In Review

007 Elements: follow in the snowprints of Daniel Craig

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I am ensconced in a Bond villain-esque lair 3,048 metres above sea level, perched at an angle on the side of Austria’s Gaislachkogl mountain.

Meanwhile, on a screen in front of me, Daniel Craig is hurtling over a glacier road in a vintage aeroplane on a mission to rescue Dr. Madeleine Swann in a scene from 2017’s Spectre.

Only I’m stood in hiking gear, sans villains, wrapped up inside the sub-zero temperatures of the jaw-dropping Bond installation 007 Elements.

007 Elements is a 1,300-square-metre world of Bond, built into the summit of Gaislachkogl, the mountain which looms over the popular winter resort of Sölden. 

To get to the summit, we rose early and hiked up the glacier road seen in the chase scene from Spectre. In the July sunshine, the setting looks entirely different, dotted with cows adorned with tinkling bells grazing in flower-filled meadows. 

Sölden is famed for its fantastic glacier skiing - every October it attracts the world's best skiers to the Ötztal Valley for the now-traditional opening event of the FIS Ski World Cup. But against this sunny backdrop, it’s almost hard to imagine.

On the way up to Gaislachkogl, we stopped at traditional mountain lodge Gampe Thaya Hütte for brunch. All produce here is grown locally - Oberländer apples, Oberinntaler potatoes, Styrian pumpkin seed oil, north tyrolean vegetables and delectable mountain cheeses. 

Sated, we continue our hike and reach 007 Elements. Accessed through a long black underground tunnel, visitors are immediately immersed in unforgettable scenes from 007 films on huge plasma screens, as well as iconic props and tech from the series.

Bond’s classic aeroplane is suspended in pieces in front of a glass wall in front of me, the real Alpine horizon behind. Exploding watches, the golden gun itself, Moore’s weaponised ski poles - they’re all here.

Stark and futuristic, the building is also ingenious - the temperature inside has to be kept below zero all year, as the structure could collapse if the surrounding permafrost were to thaw.

Austrian architect Johann Obermose faced numerous challenges building at altitude - permafrost, geological fault lines, the exposed mountainside location. And then there's the small matter of getting a vintage aeroplane and an Aston Martin DB10 up a mountain...

Next door is Ice Q, the highest gourmet restaurant in Europe. The restaurant sits on a moveable hydraulic foundation, offering a stupendously good 360° panoramic view of the Ötztal Alps. Owned by luxury 5* hotel Das Central, the minimalist mountaintop restaurant also has a Bond connection - it was originally the Hoffler Klinik in Spectre, the office of psychologist Dr. Madeleine Swann. 

Ice Q cost an eyebrow-raising €4.5m to construct and is entirely energy efficient due to triple glazing and a heat recovery system. It also serves excellent white caviar, steak tartare, bouillabaisse and an exquisite truffle honey. Das Central has its own wine, Pino 3000, matured here at the summit of Gaislachkogl. “Wine tastes better matured at altitude. It means it's unaffected by the seasons, developing an unrivalled fruitiness”, my sommelier tells us with a twinkle in his eye.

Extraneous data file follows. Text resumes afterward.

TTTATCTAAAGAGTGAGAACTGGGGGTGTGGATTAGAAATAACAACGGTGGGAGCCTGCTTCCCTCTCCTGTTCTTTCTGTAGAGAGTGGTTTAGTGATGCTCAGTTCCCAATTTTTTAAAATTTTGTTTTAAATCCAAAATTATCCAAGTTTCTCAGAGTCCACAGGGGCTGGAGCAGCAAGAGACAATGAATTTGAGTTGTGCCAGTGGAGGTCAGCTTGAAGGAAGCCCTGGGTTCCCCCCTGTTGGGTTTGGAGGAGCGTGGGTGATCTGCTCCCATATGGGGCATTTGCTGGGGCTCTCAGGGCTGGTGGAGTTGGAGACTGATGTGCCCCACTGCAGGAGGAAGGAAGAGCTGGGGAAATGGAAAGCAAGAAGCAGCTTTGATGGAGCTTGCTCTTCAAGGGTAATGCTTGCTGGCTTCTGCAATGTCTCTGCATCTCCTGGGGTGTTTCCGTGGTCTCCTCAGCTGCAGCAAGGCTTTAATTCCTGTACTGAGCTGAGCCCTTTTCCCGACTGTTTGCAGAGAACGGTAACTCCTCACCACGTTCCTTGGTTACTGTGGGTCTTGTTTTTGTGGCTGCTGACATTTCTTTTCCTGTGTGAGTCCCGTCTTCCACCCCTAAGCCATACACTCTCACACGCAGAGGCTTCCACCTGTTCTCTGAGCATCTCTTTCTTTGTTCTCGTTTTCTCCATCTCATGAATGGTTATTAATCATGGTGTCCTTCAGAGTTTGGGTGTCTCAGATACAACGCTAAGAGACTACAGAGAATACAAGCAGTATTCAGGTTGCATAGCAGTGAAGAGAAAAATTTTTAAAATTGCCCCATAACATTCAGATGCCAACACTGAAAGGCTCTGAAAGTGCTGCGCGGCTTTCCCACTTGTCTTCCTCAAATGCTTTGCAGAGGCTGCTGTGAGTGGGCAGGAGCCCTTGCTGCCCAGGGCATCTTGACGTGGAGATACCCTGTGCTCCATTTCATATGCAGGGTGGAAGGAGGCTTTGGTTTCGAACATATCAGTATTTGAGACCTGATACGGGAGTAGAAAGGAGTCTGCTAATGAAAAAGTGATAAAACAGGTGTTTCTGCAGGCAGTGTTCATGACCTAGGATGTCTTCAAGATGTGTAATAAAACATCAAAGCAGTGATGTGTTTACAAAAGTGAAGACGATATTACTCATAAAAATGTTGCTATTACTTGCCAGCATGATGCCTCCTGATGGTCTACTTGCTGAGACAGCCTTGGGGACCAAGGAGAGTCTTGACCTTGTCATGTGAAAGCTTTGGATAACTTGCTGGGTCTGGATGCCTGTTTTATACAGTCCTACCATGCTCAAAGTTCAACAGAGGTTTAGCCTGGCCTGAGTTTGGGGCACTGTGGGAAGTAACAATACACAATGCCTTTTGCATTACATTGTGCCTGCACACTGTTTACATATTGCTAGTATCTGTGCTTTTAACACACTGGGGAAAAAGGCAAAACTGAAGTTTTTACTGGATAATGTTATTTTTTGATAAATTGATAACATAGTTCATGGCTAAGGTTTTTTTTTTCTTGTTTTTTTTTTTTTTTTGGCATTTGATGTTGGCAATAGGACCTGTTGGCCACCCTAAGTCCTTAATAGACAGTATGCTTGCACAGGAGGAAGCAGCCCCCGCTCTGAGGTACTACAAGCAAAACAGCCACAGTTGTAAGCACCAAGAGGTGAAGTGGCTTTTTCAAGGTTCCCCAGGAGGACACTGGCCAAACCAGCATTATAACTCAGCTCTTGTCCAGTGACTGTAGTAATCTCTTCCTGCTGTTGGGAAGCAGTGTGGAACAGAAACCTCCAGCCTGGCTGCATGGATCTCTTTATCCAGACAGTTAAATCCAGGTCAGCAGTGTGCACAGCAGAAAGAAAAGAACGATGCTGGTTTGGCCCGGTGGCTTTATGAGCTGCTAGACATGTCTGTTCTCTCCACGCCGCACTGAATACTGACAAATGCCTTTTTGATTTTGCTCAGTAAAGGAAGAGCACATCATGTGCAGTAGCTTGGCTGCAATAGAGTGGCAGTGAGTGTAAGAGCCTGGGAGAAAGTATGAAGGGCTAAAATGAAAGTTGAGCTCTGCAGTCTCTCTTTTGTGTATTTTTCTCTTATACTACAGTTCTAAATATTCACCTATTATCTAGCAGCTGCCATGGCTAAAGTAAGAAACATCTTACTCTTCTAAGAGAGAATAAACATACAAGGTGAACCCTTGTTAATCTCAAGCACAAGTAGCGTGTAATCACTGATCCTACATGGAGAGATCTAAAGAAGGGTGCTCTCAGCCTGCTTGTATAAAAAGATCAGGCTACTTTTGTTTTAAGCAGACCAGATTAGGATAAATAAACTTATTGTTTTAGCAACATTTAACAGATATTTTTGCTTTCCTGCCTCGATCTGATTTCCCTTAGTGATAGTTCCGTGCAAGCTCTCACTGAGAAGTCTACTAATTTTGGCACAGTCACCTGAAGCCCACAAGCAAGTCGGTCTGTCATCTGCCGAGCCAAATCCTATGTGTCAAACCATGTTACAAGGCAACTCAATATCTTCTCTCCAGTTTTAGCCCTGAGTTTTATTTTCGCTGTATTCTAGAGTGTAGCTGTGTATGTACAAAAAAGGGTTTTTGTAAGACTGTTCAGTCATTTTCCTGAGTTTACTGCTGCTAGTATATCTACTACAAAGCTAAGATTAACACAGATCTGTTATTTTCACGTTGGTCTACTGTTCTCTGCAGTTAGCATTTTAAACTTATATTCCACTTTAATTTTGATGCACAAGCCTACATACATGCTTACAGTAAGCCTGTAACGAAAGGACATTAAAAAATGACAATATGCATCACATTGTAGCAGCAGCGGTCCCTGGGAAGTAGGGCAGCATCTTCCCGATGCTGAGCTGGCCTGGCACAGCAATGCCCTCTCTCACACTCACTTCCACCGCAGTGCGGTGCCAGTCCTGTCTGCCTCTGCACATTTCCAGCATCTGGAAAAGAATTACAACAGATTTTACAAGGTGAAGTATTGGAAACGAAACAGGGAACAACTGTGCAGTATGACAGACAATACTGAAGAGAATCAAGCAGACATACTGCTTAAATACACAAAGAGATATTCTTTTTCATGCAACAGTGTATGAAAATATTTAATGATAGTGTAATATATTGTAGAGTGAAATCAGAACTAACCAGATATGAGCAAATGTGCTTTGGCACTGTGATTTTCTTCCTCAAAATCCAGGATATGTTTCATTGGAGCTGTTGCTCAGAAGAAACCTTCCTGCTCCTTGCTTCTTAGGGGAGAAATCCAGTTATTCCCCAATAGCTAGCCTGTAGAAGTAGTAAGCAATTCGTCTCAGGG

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Still hot on the trail of Bond, I spend the night at Das Central, not only the oldest hotel in Sölden but where the location scouts for Spectre stayed. Front desk staff greet me in traditional Tracht dress (lederhosen and dirndls) and the feel is instantly friendly, welcoming and laidback. The 125 rooms and suites are bigger than many cramped ski rooms and the hotel is 500 meters away from the main ski lift, with a private shuttle service. There’s also a Venetian-themed spa spread across three storeys with an impressive array of saunas, steam baths and relaxation rooms.

We join the fondue evening, here several times a week in the hotel's underground wine cellar. Surrounded by a collection of 30,000 bottles of wine, we sit at a long table laden with meats and a steady stream of the best cheese I’ve ever eaten. In fact, it’s so good that I ask the sommelier the blend - emmentaler, greyezer and appenzeller, if you’re interested.

There’s also a buffet every evening, as well as an à la carte menu offering a five-course feast. In the morning, guests can refresh themselves from the previous night's excesses thanks to a juicing room filled with organic fruit and vegetables.

Sölden is more than a spectacular ski destination - it’s also ideal for a summer vacation. This is a place where high-octane adventures can be found among traditional villages - for an example, look no further than the Electric Mountain music festival, held at the summit of Giggijoch every August.

Getting to Sölden is straightforward, thanks to direct flights from London to Innsbruck. From there, hire a car and and enjoy the road trip - it’s just over an hour through winding rivers, forests and panoramic Austrian landscapes.

Das Central, Sölden, Austria has double rooms available from €153 per person per night in the summer, based on two people sharing on a half board basis. All guests staying receive the Ötztal Premium Card, which includes journeys on the summer cable cars, entry to the swimming lakes and more. For further information and bookings, please visit central-soelden.com.‎ Bike hire from Intersport Glanzer

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